Tuesday, August 1, 2017

Lady Macbeth

Sunday night I went to the Broadway, as I often do on a Sunday night, to see Lady Macbeth.  My friend saw this film at Sundance and gave it a very unfavorable review (even going so far as to call it "indie rubbish" which has become a bit of an inside joke with us) while another friend loved it, hailing it as a masterpiece.  After viewing this film myself, my reaction falls somewhere in between.  Katherine (a mesmerizing Florence Pugh) is forced into an arranged marriage with a much older man, Alexander (Paul Hilton), who shows very little interest in her.  Alexander's father, Boris (Christopher Fairbank), continually reminds her of her marital duty which is, namely, to provide them with a legitimate heir, and he also mistreats her.  She is kept to a very rigid schedule and is never allowed outside of the house.  When both Alexander and Boris are called away, she takes advantage of the opportunity and roams the countryside.  She also begins a passionate affair with Sebastian (Cosmo Jarvis), a groomsman on the estate.  When Boris returns, he hears about the affair, which has been conducted very openly, and has Sebastian beaten and locked up.  Katherine poisons Boris so she can be with Sebastian, showing very little remorse.  As is often the case, they are forced to commit several more murders (including a particularly egregious one) in order to keep up pretenses and Sebastian begins to feel more and more guilty.  There are a few things I really liked about this film but there are definitely some aspects that I didn't enjoy.  I was quite impressed by Florence Pugh's performance as a woman who will go to any lengths to keep her newfound freedom and her journey is very compelling, at least in the beginning.  I was on the edge of my seat most of the time and the eerie silence on screen added greatly to my unease.  I also think that William Oldroyd made some very interesting choices; for example, highly composed shots of Katherine sitting on a couch wearing a buttoned up dress and corset with her hair tightly coiled juxtaposed with beautiful shots of her roaming the moor unbound with her hair blowing in the wind are highly effective at establishing her motivation.  However, some of his choices are less effective.  I found the scenes involving a cat to be completely bewildering.  I am sure that these scenes are meant to be artistic but the symbolism was lost on me because the cat disappears after a few early scenes never to be seen again.  Why?  Another problem I had was that, while I sympathized with Katherine in the first half of the film because of her ill-treatment, I found many of her actions in the latter half to be completely reprehensible.  She ends up being more ruthless than her oppressors, particularly to her maid, Anna (Naomi Ackie).  I had to look away during a scene involving a horse and the final murder (which went on for so long) of an innocent child was especially brutal.  The ambiguous ending did not hold her to account for her actions in a way that brought me satisfaction.  Finally, I don't know if it is just me but I thought there was a racist undertone to this film.  There is absolutely no discussion of race but all of the characters portrayed by black actors end up as victims and it left a bad taste in my mouth.  Hmmm.  Have you seen this film?  What did you think?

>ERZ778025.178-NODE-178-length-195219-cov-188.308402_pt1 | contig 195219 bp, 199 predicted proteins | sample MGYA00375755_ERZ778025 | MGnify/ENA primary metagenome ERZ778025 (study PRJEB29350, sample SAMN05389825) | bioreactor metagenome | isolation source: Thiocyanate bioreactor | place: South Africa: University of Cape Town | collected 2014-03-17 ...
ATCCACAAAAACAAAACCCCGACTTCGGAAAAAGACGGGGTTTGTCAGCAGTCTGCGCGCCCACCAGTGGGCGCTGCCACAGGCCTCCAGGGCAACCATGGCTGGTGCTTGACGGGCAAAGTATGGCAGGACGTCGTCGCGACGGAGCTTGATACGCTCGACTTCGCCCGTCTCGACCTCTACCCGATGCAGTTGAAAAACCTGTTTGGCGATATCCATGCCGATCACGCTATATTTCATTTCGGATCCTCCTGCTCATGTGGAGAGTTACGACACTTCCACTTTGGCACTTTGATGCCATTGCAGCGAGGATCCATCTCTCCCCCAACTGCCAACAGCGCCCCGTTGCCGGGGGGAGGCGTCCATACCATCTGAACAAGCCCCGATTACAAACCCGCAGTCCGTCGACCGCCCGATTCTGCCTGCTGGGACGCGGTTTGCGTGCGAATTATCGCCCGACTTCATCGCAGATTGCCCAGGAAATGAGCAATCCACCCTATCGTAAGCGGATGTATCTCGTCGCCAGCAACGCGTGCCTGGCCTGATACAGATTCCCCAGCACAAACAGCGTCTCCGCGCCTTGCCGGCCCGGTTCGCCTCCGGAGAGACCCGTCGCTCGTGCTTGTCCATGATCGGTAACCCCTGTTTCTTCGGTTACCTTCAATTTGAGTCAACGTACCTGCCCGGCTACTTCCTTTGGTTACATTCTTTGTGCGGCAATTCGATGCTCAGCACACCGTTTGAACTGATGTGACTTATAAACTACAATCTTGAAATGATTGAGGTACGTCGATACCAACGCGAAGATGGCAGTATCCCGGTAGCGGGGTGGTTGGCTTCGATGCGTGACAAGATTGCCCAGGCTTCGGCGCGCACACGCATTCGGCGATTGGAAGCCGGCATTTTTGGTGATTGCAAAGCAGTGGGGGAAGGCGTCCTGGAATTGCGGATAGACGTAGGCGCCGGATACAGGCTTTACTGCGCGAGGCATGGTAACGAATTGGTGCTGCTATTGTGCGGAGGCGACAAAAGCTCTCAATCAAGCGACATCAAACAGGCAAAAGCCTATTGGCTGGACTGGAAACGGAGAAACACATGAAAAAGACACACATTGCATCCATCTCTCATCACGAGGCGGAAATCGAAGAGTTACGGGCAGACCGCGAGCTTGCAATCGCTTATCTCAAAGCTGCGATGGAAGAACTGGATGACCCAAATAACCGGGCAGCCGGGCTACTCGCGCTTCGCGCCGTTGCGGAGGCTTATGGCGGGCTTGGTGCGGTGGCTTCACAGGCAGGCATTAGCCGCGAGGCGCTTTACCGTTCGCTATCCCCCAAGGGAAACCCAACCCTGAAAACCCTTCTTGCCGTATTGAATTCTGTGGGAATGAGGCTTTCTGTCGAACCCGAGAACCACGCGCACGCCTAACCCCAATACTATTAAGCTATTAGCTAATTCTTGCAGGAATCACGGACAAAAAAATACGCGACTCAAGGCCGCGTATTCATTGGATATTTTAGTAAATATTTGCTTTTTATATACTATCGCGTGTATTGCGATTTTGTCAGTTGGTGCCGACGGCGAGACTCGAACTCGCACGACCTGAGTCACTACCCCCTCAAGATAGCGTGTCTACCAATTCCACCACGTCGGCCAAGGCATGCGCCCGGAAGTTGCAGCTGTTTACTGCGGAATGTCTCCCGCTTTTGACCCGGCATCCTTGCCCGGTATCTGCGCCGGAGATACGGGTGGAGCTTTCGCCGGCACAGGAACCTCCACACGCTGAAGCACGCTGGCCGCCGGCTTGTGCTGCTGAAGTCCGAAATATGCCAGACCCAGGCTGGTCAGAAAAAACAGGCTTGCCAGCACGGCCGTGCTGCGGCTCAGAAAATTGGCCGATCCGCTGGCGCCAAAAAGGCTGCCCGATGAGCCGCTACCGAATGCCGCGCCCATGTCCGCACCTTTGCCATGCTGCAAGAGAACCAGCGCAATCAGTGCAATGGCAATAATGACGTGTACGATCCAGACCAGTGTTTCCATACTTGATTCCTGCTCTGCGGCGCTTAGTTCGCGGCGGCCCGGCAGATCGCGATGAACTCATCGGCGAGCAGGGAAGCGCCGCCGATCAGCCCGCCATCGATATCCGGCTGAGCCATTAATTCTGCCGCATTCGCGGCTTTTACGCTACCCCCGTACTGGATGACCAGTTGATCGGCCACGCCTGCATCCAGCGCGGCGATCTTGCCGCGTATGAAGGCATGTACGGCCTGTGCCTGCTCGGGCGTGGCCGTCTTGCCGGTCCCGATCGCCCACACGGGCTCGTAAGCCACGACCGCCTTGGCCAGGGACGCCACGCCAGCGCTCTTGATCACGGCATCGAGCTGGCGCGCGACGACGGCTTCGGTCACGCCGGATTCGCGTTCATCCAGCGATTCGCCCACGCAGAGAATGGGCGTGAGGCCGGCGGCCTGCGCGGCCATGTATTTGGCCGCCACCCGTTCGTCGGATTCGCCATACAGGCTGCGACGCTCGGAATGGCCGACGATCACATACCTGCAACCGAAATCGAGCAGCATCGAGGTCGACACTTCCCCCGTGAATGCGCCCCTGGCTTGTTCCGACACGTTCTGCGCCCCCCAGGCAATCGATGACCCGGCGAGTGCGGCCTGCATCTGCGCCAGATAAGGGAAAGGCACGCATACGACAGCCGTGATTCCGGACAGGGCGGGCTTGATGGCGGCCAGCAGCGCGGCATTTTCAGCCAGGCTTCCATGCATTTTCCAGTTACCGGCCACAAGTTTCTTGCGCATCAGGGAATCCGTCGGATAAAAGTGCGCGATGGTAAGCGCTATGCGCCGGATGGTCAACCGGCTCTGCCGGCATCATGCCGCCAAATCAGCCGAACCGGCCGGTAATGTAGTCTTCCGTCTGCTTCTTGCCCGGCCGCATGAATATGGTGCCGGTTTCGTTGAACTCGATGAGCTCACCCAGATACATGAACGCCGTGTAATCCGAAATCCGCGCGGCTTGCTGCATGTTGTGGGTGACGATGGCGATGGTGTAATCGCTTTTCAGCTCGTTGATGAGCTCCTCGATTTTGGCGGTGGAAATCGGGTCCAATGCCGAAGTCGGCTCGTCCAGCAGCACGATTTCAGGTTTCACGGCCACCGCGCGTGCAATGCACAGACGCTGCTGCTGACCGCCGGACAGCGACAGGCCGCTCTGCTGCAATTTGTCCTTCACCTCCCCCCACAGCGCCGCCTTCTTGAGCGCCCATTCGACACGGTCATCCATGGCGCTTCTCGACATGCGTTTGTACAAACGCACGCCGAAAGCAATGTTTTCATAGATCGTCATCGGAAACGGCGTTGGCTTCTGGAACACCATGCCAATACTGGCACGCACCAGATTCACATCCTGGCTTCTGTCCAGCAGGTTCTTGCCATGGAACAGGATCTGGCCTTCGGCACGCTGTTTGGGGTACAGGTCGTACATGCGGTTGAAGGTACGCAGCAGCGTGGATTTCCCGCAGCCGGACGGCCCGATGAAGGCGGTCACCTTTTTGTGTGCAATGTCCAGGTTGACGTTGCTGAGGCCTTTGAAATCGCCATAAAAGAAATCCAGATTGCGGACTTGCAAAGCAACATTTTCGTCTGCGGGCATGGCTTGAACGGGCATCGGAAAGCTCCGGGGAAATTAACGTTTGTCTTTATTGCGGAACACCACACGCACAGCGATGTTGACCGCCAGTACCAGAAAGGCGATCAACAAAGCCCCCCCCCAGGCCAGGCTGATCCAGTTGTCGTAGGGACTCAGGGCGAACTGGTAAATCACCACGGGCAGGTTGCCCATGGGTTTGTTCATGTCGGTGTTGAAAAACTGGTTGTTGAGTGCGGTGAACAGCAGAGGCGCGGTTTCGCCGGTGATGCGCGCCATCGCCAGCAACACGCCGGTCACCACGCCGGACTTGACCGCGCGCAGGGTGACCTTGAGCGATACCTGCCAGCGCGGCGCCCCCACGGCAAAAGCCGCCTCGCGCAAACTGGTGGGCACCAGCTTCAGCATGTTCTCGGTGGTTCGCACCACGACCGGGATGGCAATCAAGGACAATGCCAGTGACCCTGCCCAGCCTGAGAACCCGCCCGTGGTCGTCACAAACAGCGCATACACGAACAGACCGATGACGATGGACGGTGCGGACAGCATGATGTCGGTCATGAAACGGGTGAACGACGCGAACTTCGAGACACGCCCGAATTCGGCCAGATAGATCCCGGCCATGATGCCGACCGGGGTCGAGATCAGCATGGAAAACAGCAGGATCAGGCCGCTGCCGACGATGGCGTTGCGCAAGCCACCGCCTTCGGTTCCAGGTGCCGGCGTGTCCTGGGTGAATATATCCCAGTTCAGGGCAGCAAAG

Note:  This film is not based on William Shakespeare's Scottish play (as I originally thought) but, rather, on the novella Lady Macbeth of the Mtsensk District by Nikolai Leskov.

1 comment:

  1. Fair review. There is definitely a racist undertone to the film and also their affair starts with rape which is super strange


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